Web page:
“When discussing client expectations, pricing and timeline, it becomes apparent quickly if those things align with our business practices. If we are having a difficult time getting on the same page, I am happy to politely tell them we are not the right fit. We have so many amazing designers in our region with a variety of fee structures, scopes of work and range of styles, and we are happy to make a recommendation if our firm doesn’t meet their needs.” —Maggie Griffin, Maggie Griffin Design, Gainesville, Georgia

What makes you turn down a project?
Alexander ReidManuel Rodriguez

Speed Dating
“For me, budget is secondary to the client’s vibe. I always ask: Why are they doing the project? Do they have an appreciation for design? It is a lot like dating: We need to like each other. They are not my boss, and vice versa. We are creating a home. I have found that it’s very important that we have a mutual connection—it holds us both accountable.” —Alexander Reid, Alexander M. Reid, New York

What makes you turn down a project?
Casey KeaslerCourtesy of Casey Keasler

Play the Question Game
“Often the conversation is about educating our clients on the industry and process, because we are the experts. During a discovery call, I ask the client to share the scope and vision, and we discuss their dream project and the potential they see in the home. If this is still in alignment, I’ll dive into the process and what it’s like to work with a design team. What’s their style? While we work with all kinds of styles, I always like to know this to ensure it aligns with our core values in design. Have they gone through a renovation before? It’s not necessary, but it guides my questioning. Do they have the time and head space to sit in two-plus-hour meetings during the day on an ongoing basis and make hundreds of decisions tied to financial impact? I let clients know just because they are hiring a design team doesn’t mean they are released from work and giving feedback. What kind of decision-makers are they? And who is the key decision-maker? They will be making many decisions, and if they have a hard time making them or need a lot of time, this impacts the schedule, and it will be a long journey for everyone! When do they want or need to start? This is usually the first dealbreaker, because some clients want to start yesterday, and we are usually a few months out from being able to onboard a new project. Wrapping up, I let them know it’s possible to do this project cheaper and quicker with another team, but that’s not part of our core values. Since I began Casework, my focus has been to build long-term partnerships, be a creative thought partner and collaborator, and build a quality product that isn’t [exclusively] tied to an ROI but impacts their overall happiness.” —Casey Keasler, Casework, Portland, Oregon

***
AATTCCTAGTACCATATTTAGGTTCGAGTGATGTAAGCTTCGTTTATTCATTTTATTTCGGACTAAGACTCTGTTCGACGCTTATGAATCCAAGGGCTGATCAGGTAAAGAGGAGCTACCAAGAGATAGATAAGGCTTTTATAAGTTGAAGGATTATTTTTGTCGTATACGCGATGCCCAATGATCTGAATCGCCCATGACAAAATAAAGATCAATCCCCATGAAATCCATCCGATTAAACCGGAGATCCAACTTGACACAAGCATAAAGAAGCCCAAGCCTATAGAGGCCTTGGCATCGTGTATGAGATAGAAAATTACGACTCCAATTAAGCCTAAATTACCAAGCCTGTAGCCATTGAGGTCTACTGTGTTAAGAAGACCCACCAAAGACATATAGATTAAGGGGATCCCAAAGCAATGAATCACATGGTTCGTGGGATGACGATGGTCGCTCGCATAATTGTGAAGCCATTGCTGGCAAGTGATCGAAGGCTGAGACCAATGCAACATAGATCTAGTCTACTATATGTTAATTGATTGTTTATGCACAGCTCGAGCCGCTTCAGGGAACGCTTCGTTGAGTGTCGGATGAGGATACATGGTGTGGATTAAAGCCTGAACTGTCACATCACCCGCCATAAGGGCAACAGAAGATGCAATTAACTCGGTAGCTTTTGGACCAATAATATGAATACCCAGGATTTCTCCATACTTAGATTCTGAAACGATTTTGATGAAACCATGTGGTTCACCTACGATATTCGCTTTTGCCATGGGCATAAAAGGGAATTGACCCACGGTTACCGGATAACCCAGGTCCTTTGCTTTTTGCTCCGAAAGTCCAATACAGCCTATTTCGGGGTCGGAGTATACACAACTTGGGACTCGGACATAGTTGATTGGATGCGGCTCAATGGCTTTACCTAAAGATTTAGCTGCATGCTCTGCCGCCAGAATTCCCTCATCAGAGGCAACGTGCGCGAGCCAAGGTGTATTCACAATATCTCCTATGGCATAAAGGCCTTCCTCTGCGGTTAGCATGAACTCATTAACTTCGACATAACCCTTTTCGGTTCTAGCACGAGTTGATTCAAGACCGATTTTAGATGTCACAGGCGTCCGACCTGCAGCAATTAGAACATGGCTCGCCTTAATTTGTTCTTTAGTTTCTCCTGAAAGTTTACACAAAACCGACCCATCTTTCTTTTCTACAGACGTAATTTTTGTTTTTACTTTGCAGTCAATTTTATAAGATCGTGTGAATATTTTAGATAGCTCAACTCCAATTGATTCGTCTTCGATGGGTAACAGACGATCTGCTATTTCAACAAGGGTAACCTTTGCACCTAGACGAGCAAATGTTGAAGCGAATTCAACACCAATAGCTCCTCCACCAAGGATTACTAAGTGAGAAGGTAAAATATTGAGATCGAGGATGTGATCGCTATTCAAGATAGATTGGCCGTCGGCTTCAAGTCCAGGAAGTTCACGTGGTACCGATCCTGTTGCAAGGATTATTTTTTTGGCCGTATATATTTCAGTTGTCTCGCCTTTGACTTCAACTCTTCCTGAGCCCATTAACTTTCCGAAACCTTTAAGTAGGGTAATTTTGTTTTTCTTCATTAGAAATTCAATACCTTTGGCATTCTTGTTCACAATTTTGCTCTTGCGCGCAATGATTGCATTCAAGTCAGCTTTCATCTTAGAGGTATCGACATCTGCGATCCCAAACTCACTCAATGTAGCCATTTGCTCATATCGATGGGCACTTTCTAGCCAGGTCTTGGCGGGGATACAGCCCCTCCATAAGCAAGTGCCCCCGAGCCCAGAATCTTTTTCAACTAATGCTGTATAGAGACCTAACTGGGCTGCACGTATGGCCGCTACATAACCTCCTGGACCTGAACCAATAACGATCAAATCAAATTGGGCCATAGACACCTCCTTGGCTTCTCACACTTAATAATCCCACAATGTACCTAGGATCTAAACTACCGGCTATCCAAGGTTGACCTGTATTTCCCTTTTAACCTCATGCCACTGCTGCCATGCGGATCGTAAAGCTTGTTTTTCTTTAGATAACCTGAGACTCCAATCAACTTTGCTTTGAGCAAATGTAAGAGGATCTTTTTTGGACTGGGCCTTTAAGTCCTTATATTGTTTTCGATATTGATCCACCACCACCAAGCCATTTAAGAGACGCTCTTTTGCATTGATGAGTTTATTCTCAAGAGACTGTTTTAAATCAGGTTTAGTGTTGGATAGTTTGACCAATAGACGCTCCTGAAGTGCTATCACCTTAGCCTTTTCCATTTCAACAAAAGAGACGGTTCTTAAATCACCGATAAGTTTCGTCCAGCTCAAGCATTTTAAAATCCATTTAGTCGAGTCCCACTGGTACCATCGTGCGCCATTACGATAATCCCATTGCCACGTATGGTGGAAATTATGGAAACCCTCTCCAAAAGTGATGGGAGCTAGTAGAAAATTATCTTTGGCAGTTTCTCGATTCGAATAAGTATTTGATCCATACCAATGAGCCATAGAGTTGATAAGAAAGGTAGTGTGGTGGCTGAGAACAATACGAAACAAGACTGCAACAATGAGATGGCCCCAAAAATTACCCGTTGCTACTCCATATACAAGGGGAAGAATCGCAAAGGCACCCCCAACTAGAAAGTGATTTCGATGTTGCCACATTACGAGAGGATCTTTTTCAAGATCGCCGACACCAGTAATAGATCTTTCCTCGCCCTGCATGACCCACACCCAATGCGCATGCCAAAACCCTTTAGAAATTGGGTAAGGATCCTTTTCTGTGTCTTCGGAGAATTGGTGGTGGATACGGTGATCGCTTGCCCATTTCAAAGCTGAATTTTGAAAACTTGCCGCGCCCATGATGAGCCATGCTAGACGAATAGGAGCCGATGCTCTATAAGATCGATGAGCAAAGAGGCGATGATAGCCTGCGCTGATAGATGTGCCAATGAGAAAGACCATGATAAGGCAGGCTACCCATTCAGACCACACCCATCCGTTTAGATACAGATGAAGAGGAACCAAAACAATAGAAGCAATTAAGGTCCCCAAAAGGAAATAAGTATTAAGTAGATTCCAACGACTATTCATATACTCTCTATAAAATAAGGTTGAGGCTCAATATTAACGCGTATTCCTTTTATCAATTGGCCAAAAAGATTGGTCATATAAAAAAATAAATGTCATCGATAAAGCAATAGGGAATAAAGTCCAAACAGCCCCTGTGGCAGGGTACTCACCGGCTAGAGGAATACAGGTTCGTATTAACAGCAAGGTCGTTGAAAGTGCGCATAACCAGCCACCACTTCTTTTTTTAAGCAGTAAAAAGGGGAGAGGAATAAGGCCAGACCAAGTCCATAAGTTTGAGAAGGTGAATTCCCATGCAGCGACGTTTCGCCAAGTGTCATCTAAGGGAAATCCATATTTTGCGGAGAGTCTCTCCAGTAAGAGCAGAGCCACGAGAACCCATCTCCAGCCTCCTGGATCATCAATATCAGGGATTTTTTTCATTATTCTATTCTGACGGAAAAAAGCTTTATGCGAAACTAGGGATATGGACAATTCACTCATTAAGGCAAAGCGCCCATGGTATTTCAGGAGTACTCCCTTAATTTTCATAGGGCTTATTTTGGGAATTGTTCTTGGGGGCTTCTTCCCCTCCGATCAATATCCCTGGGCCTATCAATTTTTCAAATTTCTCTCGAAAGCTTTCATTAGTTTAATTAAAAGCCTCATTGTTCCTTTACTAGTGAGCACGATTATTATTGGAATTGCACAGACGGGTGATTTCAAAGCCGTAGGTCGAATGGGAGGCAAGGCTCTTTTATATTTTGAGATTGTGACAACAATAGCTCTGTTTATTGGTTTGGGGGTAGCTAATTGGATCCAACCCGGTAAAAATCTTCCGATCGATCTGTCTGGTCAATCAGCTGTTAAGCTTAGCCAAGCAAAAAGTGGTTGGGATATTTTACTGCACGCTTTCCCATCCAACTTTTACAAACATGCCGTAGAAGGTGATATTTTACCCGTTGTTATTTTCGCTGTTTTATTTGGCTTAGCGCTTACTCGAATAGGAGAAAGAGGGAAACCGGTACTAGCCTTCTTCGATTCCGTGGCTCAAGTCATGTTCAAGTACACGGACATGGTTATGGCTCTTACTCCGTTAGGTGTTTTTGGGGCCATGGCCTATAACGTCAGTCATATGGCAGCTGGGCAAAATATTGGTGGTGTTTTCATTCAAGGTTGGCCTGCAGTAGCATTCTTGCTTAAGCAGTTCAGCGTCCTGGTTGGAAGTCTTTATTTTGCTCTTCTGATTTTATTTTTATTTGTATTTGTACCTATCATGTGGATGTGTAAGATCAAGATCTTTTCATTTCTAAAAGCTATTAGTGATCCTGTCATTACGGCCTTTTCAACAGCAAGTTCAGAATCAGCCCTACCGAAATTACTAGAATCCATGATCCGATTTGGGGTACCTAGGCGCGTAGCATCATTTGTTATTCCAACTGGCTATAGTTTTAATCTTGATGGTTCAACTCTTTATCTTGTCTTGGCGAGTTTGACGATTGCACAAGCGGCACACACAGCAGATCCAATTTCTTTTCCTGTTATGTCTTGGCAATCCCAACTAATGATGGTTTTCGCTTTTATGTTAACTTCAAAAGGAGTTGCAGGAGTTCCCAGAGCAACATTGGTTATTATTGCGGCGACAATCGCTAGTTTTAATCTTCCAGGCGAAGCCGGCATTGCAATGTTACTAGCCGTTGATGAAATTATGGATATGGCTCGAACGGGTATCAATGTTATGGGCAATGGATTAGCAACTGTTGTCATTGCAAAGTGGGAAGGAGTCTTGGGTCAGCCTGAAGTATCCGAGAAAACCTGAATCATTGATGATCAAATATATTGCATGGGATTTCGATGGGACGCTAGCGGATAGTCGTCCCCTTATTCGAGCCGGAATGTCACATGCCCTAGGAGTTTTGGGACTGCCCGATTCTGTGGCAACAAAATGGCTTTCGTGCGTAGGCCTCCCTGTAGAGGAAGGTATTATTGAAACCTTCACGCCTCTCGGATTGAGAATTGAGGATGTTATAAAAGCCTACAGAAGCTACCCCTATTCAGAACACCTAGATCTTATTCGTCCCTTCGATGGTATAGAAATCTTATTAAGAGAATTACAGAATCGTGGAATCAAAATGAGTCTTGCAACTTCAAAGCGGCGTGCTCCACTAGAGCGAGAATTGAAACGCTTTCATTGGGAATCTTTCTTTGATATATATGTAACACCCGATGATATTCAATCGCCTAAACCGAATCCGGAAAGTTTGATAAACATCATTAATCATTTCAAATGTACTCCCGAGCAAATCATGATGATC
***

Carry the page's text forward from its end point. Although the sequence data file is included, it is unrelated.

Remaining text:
What makes you turn down a project?
Kyle O’DonnellCourtesy of Kyle O’Donnell

Nothing Without Trust
“We were recently interviewed by a client with a big project, but they only wanted us to purchase items that gave them a discount; they essentially wanted to use us as a discount service. We had to turn this down. Generally speaking, as long as the client is pleasant and they agree to our contract, we will take on the project. The most fulfilling component of what we do is building a mutually trusting relationship with the client and delivering a space that they love.” —Kyle O’Donnell, Gramercy Design, New York

What makes you turn down a project?
Austin HandlerCourtesy of Austin Handler